A new report indicates that more money needs to be spent on discovering the environmental triggers for breast cancer.
It is widely known that certain gene mutations, such as the BRCA gene cluster, can predispose women to the disease, but it is not the complete story. 60% of women with mutations in the BRCA1 and BRCA2 genes are likely to get cancer. But genes alone don't dictate the chance of getting breast cancer; many women who have BRCA mutations do not get cancer and many who don't get breast cancer.
This new report brings the necessity of exploring what in the environment can, by themselves, or coupled with genetic predispositions, lead to the development of breast cancer. Such leading hypotheses for causes include pollutants such as pesticides, molecules in consumer products, alcohol consumption, exercise, drugs and medications, radiation or social and economic factors.
Research published in the 1970's implicated environmental factors rather than genetic predisposition in the risk for breast cancer. Japanese women typically have lower rates of the cancer than white American women. But when Japanese women lived in America for a few years, their rates of breast cancer approached and matched that of white American women. The genes of the women did not change, their environment and the chemicals that they were exposed to did.
"We know things like radiation might cause breast cancer, but we don't know much that we can say specifically causes breast cancer in terms of chemicals," said Michael Gould, a professor of oncology at the University of Wisconsin, Madison, and a co-chairman of the 23-member committee that prepared the report.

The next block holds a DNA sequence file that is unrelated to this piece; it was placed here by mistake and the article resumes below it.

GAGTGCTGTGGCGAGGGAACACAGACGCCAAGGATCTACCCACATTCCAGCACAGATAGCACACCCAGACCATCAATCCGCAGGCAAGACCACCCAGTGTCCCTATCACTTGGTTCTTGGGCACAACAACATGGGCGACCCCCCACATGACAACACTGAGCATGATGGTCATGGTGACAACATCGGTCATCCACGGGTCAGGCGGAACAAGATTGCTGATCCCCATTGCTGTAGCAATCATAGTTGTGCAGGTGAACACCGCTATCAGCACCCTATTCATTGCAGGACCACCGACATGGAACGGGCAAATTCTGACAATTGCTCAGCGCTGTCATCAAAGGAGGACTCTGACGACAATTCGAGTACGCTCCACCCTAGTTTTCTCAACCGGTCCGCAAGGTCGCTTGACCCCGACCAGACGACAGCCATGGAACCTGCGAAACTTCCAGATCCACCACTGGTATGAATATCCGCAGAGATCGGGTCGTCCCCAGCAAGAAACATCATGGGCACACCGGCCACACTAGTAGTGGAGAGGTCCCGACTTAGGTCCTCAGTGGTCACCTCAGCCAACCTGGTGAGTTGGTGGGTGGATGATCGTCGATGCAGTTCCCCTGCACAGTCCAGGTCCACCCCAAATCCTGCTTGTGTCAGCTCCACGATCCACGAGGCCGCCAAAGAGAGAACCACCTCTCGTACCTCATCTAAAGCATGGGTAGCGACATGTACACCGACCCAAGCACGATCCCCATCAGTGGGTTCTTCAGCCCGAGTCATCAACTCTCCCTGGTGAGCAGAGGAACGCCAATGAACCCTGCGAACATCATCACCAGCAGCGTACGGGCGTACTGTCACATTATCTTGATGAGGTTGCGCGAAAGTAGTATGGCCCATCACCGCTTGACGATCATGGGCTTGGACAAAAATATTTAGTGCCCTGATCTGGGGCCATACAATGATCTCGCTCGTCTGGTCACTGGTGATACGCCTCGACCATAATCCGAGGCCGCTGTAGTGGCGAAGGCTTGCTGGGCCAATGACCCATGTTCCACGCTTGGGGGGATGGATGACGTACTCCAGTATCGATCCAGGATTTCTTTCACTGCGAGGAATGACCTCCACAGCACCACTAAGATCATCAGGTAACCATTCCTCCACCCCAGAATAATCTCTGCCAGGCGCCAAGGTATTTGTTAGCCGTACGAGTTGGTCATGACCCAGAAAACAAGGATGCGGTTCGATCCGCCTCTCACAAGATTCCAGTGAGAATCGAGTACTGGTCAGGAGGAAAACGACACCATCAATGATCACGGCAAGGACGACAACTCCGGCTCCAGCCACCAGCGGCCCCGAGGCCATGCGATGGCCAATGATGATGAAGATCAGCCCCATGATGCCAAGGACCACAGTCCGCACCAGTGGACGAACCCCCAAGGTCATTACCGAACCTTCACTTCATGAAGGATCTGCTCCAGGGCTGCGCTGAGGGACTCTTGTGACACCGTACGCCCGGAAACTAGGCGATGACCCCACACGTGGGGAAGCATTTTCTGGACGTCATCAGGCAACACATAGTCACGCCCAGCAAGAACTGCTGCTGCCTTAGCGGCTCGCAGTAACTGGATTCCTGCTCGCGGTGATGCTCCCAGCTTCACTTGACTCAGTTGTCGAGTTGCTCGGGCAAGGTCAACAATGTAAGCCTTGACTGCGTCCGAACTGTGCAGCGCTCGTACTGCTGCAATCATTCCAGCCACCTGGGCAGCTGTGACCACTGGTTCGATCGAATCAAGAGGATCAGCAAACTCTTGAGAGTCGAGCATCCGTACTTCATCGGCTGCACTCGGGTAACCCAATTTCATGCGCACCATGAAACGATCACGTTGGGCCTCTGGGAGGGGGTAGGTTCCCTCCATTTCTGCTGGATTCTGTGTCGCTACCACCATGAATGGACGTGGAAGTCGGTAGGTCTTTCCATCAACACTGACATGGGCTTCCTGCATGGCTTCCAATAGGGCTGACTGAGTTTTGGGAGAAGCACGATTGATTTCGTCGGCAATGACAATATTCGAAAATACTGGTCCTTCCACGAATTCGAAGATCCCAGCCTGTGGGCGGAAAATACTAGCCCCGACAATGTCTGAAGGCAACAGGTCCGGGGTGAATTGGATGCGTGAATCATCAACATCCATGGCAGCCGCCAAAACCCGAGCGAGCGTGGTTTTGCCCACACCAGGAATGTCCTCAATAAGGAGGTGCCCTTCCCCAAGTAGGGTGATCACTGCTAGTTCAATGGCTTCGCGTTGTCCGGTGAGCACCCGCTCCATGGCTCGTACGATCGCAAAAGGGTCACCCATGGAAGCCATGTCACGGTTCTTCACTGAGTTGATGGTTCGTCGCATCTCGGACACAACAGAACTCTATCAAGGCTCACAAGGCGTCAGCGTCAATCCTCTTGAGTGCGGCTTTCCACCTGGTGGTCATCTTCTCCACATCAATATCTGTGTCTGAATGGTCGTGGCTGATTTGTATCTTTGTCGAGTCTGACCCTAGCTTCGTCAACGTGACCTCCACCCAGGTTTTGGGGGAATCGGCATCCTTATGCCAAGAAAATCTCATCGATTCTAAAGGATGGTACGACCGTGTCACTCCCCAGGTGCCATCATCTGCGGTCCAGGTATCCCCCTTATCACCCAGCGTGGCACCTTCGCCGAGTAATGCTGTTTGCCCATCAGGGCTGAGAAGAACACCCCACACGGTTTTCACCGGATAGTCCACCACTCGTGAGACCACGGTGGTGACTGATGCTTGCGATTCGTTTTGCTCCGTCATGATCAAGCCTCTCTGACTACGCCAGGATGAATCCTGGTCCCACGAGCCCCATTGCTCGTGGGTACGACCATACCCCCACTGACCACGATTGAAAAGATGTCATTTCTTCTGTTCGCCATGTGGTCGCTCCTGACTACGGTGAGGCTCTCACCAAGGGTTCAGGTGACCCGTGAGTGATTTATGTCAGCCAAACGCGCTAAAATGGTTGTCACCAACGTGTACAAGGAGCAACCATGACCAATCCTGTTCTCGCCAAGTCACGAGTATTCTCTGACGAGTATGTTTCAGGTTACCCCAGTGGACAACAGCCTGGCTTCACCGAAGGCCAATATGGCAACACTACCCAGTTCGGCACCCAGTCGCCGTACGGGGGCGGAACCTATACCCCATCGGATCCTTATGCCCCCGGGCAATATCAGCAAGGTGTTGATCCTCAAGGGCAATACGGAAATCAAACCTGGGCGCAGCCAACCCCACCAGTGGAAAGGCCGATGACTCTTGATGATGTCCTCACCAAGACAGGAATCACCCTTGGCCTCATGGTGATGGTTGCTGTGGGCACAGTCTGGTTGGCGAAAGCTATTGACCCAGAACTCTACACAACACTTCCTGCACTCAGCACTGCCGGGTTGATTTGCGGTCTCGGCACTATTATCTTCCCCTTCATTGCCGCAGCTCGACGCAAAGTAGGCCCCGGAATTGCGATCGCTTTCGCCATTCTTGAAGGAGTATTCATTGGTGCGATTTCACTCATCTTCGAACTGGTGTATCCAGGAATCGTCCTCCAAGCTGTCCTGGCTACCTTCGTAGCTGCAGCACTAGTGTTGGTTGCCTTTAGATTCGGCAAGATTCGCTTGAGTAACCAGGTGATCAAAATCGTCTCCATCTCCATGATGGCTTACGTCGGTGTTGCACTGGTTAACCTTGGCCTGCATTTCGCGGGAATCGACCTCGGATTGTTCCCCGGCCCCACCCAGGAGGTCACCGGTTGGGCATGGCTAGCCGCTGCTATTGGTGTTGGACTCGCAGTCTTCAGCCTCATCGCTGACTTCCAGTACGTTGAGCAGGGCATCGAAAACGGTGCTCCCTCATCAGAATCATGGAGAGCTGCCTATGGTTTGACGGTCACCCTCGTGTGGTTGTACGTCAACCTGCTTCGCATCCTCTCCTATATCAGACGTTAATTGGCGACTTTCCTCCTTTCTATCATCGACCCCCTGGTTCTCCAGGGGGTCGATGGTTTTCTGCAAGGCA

Jeanne Rizzo, another member of the committee said in a press release: "We have to look at early life exposures, in utero, childhood, puberty, pregnancy and lactation, those are the periods when you get set up for breast cancer. How does a pregnant woman protect her child? How do we create policy so that she doesn't have to be a toxicologist when she goes shopping?"
We have discovered the environmental cause of cervical cancer, a virus, and created a vaccine. Why have investigations into the environmental causes of breast cancer not kept pace?
The report on Breast Cancer and the Environemnt can be found here
Published by Medicaldaily.com